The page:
School of Samarqand
| Samarqand Maktabı|
School of Samarqand
|Local Language(s)||Tajik, Üzbek, Qazaq, Kırğız, Türkümän (Turkmen), Qaraqalpaq, Syriac|
|Established|| 1073 (closed 1376)|
|School Colours||Dark Red and Gold|
Samarqand in Turkestan
| Part of the series on |
Church of the East
|Communion of the Church of the East|
| Assyrian Church|
Religion of Light
Chaldean Syrian Church
Church of the East in Arakan, Burma and Tenasserim
School of Samarqand
Monastery of Mar Toma
The School of Samarqand is the oldest extant academic institution in Central Asia, by a considerable margin (at least, according to official Turkestani sources). It was first founded in 1073 at the height of the first expansion of the Assyrian Church in Turkic Central Asia, but was closed in 1376 by the Amir Timür and not reopened again until 1621. It is still the primary Assyrian theological education centre and seminary for the region, but building on the Assyrian tradition of scholasticism, the modern School of Samarqand has expanded into one of the largest and most prestigious universities in Turkestan, and offers degrees in all the major faculties.
Taking its cue from the older Assyrian Schools in Edessa and Nisibis, the School of Samarqand was founded at the instigation of Catholicos Mar Abdiyeshu II (1071-1091) in 1073 in order to train the increasing numbers of bishops and higher churchmen from Central Asia without having to bring them all the way to southwestern Persia. It was one of a number of additional Schools founded at this time, but apart from the Schools of Edessa and Seleucia-Cetsiphon, it is the only one still in existence.
In typical Assyrian fashion, the School was never purely a seminary. It originally had three faculties, just as the Schools of Edessa and Nisibis before them: Theology, Philosophy and Medicine. It quickly expanded into a centre of learning for the whole region; the School, the only one within several hundred çaqırım.
In 1621, however, when the Assyrian Church in Central Asia was back on its feet and growing again, Catholicos Mar Eliya IX refounded the School of Samarqand as part of an initiative to revive the educational and scholarly traditions of the Communion of the Church of the East. The new School of Samarqand was housed in new quarters on the other side of the city, as the old School buildings had been given by Timür to the İbn Sına Islamic University.
In the Ilxanate of Mızar Aman Beğ-ulı, the School of Samarqand had a student quota system forced upon them. Under this system, at least 40% of the student body had to be enrolled from non-Church of the East religious backgrounds. Similar quota systems were also instituted at other Turkestani universities, most of which were organised on religious lines: İbn Sına Islamic University, also in Samarqand, was forced to admit at least 35% non-Muslim students, and Dastur Ardaşır University in Aşğabat was made to accept at least 35% non-Zoroastrians.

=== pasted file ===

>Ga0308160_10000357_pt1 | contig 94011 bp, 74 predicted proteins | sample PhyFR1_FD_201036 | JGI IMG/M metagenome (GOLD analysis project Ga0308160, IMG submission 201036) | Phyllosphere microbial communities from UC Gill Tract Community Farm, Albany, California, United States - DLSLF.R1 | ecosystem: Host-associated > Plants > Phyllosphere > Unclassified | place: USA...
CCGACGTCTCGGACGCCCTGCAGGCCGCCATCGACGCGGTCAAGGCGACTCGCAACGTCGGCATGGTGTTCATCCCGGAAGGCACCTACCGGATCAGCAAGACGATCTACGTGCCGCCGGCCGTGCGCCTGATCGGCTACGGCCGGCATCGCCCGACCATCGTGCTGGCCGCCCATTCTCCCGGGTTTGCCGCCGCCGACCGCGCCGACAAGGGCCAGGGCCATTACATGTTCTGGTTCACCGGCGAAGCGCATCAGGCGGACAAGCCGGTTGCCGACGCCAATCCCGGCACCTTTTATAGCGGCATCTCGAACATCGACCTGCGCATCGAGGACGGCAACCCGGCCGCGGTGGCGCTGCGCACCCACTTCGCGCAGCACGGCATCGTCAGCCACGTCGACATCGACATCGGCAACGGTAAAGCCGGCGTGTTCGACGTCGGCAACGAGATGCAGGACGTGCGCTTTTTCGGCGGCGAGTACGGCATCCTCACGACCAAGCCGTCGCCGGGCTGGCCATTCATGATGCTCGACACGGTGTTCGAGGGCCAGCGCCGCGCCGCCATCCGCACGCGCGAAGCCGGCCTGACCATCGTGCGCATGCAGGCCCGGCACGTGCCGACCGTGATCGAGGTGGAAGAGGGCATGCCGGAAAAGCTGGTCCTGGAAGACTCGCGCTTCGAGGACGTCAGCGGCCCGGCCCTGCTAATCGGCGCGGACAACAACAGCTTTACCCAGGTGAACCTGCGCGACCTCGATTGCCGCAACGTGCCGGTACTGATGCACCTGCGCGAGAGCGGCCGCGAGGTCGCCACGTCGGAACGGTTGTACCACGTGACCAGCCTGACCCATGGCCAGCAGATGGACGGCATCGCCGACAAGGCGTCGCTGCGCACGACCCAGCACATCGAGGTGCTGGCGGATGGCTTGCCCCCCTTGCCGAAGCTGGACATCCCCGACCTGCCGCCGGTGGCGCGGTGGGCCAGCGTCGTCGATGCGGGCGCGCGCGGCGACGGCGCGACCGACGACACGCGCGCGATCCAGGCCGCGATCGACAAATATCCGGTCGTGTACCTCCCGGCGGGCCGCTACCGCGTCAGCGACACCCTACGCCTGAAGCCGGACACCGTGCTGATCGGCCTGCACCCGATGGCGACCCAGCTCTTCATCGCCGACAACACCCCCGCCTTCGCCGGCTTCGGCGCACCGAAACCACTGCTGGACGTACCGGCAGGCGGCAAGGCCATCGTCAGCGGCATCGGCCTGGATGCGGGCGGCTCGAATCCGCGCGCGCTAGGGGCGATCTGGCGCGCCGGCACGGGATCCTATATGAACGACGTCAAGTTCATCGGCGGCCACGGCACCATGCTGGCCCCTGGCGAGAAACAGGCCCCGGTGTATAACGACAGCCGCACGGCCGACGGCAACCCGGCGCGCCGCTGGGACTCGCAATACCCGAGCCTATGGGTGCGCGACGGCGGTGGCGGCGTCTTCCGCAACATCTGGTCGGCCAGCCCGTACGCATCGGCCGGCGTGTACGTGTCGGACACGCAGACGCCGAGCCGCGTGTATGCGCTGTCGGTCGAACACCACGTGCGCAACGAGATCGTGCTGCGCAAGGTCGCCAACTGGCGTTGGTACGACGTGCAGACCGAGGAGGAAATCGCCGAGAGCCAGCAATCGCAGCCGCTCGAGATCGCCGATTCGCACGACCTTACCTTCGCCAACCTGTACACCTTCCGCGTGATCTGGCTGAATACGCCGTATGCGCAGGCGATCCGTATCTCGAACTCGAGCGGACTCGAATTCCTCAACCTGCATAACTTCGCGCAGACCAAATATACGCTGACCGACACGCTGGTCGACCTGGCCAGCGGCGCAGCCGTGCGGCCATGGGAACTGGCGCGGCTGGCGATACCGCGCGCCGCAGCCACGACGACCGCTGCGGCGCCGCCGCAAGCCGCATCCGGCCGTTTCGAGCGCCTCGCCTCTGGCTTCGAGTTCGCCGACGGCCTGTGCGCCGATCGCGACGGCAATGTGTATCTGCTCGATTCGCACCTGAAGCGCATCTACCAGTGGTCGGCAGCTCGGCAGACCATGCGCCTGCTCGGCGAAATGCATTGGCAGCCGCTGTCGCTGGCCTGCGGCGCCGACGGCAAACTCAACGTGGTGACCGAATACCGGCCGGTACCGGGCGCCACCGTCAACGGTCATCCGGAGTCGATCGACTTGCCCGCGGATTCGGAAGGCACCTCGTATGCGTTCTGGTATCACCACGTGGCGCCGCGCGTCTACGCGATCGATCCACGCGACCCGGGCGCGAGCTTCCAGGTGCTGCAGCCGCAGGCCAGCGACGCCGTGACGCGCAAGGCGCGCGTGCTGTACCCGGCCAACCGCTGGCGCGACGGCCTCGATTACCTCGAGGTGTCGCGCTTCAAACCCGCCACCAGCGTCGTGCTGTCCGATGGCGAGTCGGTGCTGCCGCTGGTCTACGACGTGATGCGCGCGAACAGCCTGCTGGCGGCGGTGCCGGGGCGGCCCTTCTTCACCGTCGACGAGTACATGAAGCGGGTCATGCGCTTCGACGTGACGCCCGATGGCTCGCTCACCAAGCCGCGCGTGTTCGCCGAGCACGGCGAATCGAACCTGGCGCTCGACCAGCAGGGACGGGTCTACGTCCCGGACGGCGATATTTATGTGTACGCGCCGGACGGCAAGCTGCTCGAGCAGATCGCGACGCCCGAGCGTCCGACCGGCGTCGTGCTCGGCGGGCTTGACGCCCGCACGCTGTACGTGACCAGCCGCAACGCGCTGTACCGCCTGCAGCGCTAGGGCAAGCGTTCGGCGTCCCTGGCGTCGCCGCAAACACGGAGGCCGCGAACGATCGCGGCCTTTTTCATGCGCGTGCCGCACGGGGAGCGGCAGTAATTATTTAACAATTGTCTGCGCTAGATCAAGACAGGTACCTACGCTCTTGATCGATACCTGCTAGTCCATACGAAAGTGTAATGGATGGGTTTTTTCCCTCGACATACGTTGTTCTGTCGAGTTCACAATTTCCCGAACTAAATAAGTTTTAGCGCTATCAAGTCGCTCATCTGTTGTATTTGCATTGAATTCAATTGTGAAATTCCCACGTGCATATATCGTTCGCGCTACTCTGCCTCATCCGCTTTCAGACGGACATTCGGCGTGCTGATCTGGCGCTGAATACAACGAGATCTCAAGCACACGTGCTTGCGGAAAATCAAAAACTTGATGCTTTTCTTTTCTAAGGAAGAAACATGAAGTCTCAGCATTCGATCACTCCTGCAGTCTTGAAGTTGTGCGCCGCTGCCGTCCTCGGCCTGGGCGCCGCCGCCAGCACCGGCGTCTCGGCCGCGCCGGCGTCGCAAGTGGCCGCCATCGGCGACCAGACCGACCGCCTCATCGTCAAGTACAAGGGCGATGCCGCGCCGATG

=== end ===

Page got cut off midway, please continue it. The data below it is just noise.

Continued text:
The modern School
The modern School of Samarqand is one of the oldest and most prestigious academic institutions in all of Central Asia, if not in the world. The Assyrian seminary and theological school is still at the heart of the School, but the seminary is by no means the totality of the School. The School has first-ranking departments of theology, foreign languages, philosophy and medicine, and their faculties of natural sciences, engineering and history are also strong.
Its comparative religion and history departments in particular are widely regarded as excellent, though they are also often criticised as being too partisan towards the Church of the East. Academicians and rectors of the School of Samarqand have typically striven to point out that the School is an Assyrian institution, and this supposed "bias" is minimal, though really, an Assyrian perspective is to be expected. In fact, the alleged bias or slant in these departments is no worse than the equivalent departments in, for example, İbn Sına University.
The "official" date of establishment of the School of Samarqand is the subject of some controversy. The official position of the Assyrian Christian governing body of the School is that the School of Samarqand was founded in 1073. The almost 250-year hiatus after Timür closed the School in 1376 is glossed over, and the more realistic establishment date of 1621 does not count. The Turkestani government is willing to accept this piece of propaganda fiction, as it lets Turkestan lay claim to having the oldest university in Central Asia, ahead of its Persian counter-claimant.
The logo of the School of Samarqand is notable for the archaic forms of some of the letters in the name of the institution, particularly the medial /r/ and the final /d/.
- Assyrian Seminary
- Faculty of Theology and Comparative Religion
- Faculty of Philosophy
- Faculty of Medicine
- Faculty of Natural Sciences
- Faculty of Modern Languages
- Faculty of Ancient Languages
- Faculty of the Humanities
- Faculty of Education
- Faculty of Engineering
- Faculty of the Arts
- Faculty of Economics